Hang up and drive, horse doc
Only a few people can safely drive and talk on the phone at the same time.
Many equine veterinarians are livin' the life of the road warrior. You're on the open road and on your phone: taking calls, rescheduling appointments, and putting out fires back at the ranch. You know it's a little bit dangerous, but nothing bad will happen.
But while safety-minded activists and legislators coast to coast are trying to outlaw the dangerous practice of driving and talking on the cell phone, a pair of psychologists from the University of Utah have proven the existence of some of our generation's most impressive minds: supertaskers.
This minuscule 2.5 percent of a 200-person sample group was able to drive in a simulator while taking a test that required close listening-the same listening required in an active conversation over the phone. And they weren't distracted at all. Of course, the other 195 people in the study were dangers to themselves and others, but perhaps you're one of the few, the lucky, the supertaskers.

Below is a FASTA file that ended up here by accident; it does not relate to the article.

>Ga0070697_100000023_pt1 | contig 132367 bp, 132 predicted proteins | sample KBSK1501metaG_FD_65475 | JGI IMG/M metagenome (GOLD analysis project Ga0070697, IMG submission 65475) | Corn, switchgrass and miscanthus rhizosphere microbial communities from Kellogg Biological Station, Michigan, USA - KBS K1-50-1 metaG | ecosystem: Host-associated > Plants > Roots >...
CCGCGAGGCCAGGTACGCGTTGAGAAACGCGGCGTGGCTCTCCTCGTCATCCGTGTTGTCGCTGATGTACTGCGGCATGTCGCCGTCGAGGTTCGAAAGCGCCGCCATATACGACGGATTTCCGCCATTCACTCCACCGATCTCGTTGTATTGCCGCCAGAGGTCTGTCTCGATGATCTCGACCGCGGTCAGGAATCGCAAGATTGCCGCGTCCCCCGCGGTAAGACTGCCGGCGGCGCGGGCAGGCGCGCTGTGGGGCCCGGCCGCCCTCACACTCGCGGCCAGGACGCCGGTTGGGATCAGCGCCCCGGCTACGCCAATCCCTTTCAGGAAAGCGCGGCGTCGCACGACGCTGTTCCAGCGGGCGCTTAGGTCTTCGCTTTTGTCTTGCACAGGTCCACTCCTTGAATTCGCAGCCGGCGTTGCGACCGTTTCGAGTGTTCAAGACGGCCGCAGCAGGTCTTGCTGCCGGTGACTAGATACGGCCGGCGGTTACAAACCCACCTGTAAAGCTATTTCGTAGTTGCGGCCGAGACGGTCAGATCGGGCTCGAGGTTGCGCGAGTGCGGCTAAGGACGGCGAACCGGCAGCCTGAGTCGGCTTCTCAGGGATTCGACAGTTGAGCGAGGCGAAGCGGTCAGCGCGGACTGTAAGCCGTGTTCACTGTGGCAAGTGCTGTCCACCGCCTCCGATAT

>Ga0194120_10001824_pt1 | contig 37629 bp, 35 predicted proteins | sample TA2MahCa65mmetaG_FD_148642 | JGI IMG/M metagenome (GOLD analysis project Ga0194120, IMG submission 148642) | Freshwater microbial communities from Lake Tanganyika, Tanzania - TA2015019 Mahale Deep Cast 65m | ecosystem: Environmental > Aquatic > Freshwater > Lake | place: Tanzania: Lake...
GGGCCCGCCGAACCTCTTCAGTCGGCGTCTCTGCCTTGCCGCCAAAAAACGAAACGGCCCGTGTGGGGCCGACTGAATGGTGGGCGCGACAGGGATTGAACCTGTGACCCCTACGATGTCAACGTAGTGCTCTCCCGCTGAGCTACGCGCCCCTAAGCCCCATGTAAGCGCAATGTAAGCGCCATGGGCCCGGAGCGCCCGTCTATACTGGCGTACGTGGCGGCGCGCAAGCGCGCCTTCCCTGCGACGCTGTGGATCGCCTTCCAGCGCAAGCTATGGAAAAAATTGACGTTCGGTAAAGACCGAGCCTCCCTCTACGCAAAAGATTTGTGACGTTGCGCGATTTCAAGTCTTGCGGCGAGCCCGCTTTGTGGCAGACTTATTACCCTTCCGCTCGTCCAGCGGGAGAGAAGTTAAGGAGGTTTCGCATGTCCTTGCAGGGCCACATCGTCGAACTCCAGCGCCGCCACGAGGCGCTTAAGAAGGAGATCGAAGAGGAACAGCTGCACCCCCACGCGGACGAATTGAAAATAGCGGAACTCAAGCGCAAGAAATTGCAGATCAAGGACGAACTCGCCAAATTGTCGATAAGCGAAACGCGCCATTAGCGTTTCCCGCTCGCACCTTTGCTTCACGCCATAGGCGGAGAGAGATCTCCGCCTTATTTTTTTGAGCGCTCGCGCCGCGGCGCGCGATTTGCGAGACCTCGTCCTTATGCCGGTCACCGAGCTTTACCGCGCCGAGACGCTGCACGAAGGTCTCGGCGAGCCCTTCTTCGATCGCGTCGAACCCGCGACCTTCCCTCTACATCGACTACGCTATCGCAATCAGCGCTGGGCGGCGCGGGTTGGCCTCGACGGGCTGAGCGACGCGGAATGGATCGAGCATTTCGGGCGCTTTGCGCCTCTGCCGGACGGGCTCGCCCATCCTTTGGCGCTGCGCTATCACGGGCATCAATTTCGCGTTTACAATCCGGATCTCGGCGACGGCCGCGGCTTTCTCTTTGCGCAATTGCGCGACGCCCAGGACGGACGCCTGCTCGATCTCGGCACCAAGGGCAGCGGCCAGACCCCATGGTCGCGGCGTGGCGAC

Not so fast, self-professed supertasker. Another recent study found that those who say they're great multitaskers are more likely to be poor multitaskers.
So unless you're one of those lucky supertaskers-and you probably aren't-think twice before roaring down the dirt road, cell phone in one hand and sandwich in the other. Just sayin'. You never know when something big'll cross your path-dog, cow, or kid.